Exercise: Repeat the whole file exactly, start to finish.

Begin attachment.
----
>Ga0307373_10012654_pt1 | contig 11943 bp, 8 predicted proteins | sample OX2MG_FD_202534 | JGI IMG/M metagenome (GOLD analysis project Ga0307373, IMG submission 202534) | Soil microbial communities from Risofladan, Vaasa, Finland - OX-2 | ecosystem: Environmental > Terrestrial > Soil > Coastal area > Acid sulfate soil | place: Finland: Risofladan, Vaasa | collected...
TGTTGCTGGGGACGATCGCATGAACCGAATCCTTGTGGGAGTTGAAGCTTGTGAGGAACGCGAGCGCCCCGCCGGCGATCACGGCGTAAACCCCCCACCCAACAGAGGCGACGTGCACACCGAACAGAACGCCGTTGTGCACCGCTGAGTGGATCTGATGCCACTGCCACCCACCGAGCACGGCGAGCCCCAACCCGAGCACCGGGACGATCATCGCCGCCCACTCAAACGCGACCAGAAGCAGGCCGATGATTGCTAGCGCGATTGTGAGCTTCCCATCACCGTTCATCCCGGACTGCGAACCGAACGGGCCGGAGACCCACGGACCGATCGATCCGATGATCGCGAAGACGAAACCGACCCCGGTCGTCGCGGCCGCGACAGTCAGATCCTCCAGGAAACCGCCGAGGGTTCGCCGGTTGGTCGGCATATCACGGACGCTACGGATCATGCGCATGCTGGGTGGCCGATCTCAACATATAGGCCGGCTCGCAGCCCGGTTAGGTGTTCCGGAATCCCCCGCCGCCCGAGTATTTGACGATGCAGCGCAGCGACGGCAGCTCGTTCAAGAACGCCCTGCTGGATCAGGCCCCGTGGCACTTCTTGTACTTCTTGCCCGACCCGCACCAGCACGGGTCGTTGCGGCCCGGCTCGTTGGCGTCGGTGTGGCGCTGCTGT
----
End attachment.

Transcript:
>Ga0307373_10012654_pt1 | contig 11943 bp, 8 predicted proteins | sample OX2MG_FD_202534 | JGI IMG/M metagenome (GOLD analysis project Ga0307373, IMG submission 202534) | Soil microbial communities from Risofladan, Vaasa, Finland - OX-2 | ecosystem: Environmental > Terrestrial > Soil > Coastal area > Acid sulfate soil | place: Finland: Risofladan, Vaasa | collected...
TGTTGCTGGGGACGATCGCATGAACCGAATCCTTGTGGGAGTTGAAGCTTGTGAGGAACGCGAGCGCCCCGCCGGCGATCACGGCGTAAACCCCCCACCCAACAGAGGCGACGTGCACACCGAACAGAACGCCGTTGTGCACCGCTGAGTGGATCTGATGCCACTGCCACCCACCGAGCACGGCGAGCCCCAACCCGAGCACCGGGACGATCATCGCCGCCCACTCAAACGCGACCAGAAGCAGGCCGATGATTGCTAGCGCGATTGTGAGCTTCCCATCACCGTTCATCCCGGACTGCGAACCGAACGGGCCGGAGACCCACGGACCGATCGATCCGATGATCGCGAAGACGAAACCGACCCCGGTCGTCGCGGCCGCGACAGTCAGATCCTCCAGGAAACCGCCGAGGGTTCGCCGGTTGGTCGGCATATCACGGACGCTACGGATCATGCGCATGCTGGGTGGCCGATCTCAACATATAGGCCGGCTCGCAGCCCGGTTAGGTGTTCCGGAATCCCCCGCCGCCCGAGTATTTGACGATGCAGCGCAGCGACGGCAGCTCGTTCAAGAACGCCCTGCTGGATCAGGCCCCGTGGCACTTCTTGTACTTCTTGCCCGACCCGCACCAGCACGGGTCGTTGCGGCCCGGCTCGTTGGCGTCGGTGTGGCGCTGCTGT